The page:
It’s ironic that vinegar—a product with dozens of practical uses today—was once considered a nuisance.  Before the invention of the wine cork,  wine flasks were sealed with clay and wax.  When these cracked and let in air, the wine went sour.  Because of this unwelcome phenomenon,  the French called it “vin aigre,” which translates as “sour wine.”


However, to produce vinegar, it’s not necessary to begin with wine or even with an alcoholic beverage.  Any liquid containing sugar or starch can be made to ferment. Balsamic vinegar, for example, is made from must (unfermented juice).


Just naming the most common types of vinegar  gets you a sizable list: red wine vinegar, apple cider vinegar, malt vinegar, balsamic vinegar, rice vinegar--and you've barely scratched the surface!  Would you believe coconut vinegar,  raspberry vinegar, honey vinegar and even  beer vinegar (must be over 21)?  And then there's just plain old ordinary vinegar, aka "distilled vinegar,” which is the one your grandmother used to clean the kitchen and your college roommate used to make pickles on the weekends instead of doing homework. All these vinegars smell and taste quite different from each other, but what they all have in common is having acetic acid as the key ingredient (though they vary widely in acidic content).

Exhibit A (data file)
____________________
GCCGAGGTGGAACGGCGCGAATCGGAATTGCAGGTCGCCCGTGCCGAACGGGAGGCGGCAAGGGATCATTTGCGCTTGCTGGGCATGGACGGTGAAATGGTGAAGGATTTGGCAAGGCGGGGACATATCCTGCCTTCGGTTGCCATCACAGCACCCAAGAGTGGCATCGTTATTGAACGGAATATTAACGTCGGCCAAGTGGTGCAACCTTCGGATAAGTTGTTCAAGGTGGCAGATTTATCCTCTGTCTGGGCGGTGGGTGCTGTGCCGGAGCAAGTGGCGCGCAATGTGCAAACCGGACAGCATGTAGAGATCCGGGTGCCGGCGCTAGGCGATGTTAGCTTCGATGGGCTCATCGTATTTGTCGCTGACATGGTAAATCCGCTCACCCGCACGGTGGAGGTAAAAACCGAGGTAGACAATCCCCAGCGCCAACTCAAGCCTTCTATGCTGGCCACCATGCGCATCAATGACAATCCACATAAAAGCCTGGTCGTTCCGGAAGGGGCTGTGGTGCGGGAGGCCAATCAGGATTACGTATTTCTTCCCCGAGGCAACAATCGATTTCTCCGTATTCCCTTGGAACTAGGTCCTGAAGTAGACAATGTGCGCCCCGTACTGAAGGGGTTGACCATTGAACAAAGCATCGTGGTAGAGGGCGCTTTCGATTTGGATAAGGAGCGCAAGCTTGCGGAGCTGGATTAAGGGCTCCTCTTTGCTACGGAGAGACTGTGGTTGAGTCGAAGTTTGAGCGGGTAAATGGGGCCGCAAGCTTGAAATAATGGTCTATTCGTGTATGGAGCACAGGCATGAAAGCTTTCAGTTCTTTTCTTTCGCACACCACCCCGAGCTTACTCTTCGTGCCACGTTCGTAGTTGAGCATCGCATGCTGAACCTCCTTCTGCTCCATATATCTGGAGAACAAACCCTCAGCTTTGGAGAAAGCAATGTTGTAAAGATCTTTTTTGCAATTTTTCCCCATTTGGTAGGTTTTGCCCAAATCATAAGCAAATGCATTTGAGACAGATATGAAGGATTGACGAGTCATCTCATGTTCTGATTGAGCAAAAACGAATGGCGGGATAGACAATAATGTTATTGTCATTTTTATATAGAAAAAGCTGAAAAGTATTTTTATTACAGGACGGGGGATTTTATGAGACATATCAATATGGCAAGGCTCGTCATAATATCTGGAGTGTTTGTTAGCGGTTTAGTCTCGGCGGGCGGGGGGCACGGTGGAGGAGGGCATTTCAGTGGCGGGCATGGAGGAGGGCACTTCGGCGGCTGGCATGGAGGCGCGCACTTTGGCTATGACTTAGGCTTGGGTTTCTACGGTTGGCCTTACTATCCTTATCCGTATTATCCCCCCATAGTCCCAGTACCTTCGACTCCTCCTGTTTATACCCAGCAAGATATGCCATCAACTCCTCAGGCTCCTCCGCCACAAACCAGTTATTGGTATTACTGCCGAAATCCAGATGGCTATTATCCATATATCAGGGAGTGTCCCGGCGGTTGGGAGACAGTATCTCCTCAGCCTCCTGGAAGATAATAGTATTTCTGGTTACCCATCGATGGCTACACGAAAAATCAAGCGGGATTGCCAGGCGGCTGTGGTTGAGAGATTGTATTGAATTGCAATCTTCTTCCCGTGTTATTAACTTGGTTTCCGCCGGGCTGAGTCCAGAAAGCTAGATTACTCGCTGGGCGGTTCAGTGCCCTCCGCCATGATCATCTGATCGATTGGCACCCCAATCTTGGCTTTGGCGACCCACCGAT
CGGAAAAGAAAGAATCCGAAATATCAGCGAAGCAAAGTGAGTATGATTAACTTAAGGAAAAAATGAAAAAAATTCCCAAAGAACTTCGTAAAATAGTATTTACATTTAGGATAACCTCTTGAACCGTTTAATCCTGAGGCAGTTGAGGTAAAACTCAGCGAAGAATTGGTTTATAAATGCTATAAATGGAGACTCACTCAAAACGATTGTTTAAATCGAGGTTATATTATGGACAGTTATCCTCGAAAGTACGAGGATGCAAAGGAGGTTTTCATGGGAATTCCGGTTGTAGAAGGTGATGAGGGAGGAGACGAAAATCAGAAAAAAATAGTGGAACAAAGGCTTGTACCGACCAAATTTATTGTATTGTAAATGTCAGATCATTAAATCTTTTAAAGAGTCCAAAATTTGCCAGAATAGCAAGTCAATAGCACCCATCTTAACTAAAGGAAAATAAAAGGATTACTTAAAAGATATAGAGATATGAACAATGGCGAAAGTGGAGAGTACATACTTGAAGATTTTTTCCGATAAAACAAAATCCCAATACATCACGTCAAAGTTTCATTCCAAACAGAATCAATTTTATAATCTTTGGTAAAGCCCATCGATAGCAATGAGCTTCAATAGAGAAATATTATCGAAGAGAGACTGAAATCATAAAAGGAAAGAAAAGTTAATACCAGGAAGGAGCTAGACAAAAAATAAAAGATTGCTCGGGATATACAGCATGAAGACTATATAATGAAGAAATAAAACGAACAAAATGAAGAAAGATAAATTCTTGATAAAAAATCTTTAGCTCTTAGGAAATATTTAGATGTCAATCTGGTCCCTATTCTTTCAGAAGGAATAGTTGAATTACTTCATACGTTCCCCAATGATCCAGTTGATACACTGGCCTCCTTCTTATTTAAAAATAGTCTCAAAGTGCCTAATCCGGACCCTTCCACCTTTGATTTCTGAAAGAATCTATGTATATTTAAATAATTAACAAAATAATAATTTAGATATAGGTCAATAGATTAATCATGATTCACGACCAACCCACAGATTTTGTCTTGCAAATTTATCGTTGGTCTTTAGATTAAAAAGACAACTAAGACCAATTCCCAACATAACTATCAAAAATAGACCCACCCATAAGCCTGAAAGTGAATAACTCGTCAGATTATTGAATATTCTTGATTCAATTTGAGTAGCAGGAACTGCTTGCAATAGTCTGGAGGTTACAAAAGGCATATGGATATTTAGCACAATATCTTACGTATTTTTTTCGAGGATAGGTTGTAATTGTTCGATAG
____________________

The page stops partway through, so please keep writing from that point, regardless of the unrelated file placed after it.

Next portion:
Most people assume that vinegar can't go bad, but, in truth, the qualities that give vinegar its taste will tend to evaporate eventually (albeit very slowly), so, once you've opened a vinegar container, keep it in a cool place (refrigeration is optional) and use it within a year, after which it will start to lose its flavor and will cease to be an effective cleaning product as well.


What else is there to say about the product?  Click here to view YouTube’s warning about what not to do with vinegar:

Vinegar Shelf Life
Vinegar, opened1 year
Vinegar, unopened2 years
Handling Tips: 
Keep tightly closed. Slightly cloudy appearance doesn't affect quality. Distilled vinegar keeps longer than cider vinegar.
Boyer, Renee, and Julie McKinney. "Food Storage Guidelines for Consumers." Virginia Cooperative Extension (2009): n. pag. Web. 7 Dec 2009.

"Cupboard Storage Chart." K-State Research and Extension n. pag. Web. 23 Dec 2009. <>.

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